Original post businesswire.com
In a year marked by increased market volatility and slow economic growth, it’s not a surprise that overall financial wellness levels remained virtually unchanged. Employees appear stuck, hitting a brick wall with debt, lack of emergency funds and inadequate retirement savings. However, the latest study from Financial Finesse shows that the way forward to improved employee financial wellness – and to narrow the financial Gender Gap – could be human-to-human coaching, with technology playing a supporting role.
The Year in Review: 2015, an analysis of employee financial trends based on anonymous data collected by workplace financial wellness firm Financial Finesse, describes a year where most employees have been treading water in terms of their financial wellness. Overall financial wellness levels were unchanged at 4.8 out of 10 vs. 4.7 in 2014.
The study shows that while technology was helpful in increasing employee awareness of their financial vulnerabilities, online interactions alone did not improve employee financial wellness. By contrast, employees who had five interactions including conversations on the phone or in person with a financial planner professional showed substantial progress. Those repeat interactions with a financial coach appear to help an employee get “unstuck,” and advance in key areas. For these regular participants:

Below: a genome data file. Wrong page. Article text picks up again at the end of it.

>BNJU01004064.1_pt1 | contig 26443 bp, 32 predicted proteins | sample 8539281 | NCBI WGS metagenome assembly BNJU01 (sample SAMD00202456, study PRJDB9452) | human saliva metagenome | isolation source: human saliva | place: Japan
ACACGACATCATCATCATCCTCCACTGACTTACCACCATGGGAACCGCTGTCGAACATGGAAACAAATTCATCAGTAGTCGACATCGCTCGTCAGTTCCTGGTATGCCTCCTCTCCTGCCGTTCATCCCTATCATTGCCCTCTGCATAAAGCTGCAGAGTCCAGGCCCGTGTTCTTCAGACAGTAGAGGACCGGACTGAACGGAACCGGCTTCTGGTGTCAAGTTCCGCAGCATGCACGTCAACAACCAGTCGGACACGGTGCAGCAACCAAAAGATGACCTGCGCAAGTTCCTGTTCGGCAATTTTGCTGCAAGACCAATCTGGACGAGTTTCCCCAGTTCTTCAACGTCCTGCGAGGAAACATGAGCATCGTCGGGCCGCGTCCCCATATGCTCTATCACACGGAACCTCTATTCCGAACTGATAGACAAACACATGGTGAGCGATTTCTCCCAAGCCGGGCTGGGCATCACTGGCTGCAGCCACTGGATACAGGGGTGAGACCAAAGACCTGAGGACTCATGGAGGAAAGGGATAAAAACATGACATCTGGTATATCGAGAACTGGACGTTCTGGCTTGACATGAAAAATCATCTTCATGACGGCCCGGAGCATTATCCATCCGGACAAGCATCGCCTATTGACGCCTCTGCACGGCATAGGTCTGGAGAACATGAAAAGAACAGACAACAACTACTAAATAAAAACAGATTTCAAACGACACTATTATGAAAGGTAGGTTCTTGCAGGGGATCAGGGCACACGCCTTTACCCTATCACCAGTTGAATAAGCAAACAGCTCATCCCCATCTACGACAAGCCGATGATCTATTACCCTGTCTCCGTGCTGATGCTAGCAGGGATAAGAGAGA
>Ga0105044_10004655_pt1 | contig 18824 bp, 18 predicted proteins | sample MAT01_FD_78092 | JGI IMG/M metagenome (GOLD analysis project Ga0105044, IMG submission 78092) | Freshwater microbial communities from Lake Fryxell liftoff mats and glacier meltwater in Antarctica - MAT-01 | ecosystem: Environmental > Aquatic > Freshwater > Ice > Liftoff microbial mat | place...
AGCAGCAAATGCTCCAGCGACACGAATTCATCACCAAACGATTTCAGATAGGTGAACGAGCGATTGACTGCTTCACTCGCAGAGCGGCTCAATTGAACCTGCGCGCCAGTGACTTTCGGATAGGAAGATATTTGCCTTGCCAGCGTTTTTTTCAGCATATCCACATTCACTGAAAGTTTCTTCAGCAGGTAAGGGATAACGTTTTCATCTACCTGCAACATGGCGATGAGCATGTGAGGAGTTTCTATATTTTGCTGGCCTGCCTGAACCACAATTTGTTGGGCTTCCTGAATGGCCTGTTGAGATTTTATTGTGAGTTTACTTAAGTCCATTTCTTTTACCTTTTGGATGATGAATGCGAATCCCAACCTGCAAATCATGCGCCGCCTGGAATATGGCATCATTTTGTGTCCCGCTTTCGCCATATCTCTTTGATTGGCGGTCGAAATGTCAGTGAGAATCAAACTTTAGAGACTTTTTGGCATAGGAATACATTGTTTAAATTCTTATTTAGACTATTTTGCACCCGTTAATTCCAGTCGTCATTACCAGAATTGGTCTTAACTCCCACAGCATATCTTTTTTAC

- 80% have a handle on cash flow, compared to 66% of online-only users
- 72% have an emergency fund, compared to 50% of online-only users
- 98% contribute to their retirement plan, compared to 89% of online-only users
- 48% are on track for retirement, compared to 21% of online-only users
- 64% are confident in their investment strategy, compared to 42% of online-only users
Employers who offer financial wellness programs consider tailoring communications to address these vulnerabilities in particular:
- 58% may not be saving enough for retirement, with only 16% of Millennials on track to achieve their retirement goals.
- 51% don’t have an emergency fund. While this declines with age, a worrisome 25% of employees 65 and older still don’t have an emergency fund.
- 34% may be living beyond their means. For employees with family incomes of $100,000 or lower, less than half pay off their credit cards every month.
- 33% may have serious debt problems. Debt may be hurting African American and Latino employees the most, with 75% of African American and 66% of Latino employees saying getting out of debt is a top concern.
- Concern over market volatility is high. Many employees grew nervous about their retirement plan savings and turned to their financial wellness program for guidance on how to handle these market fluctuations.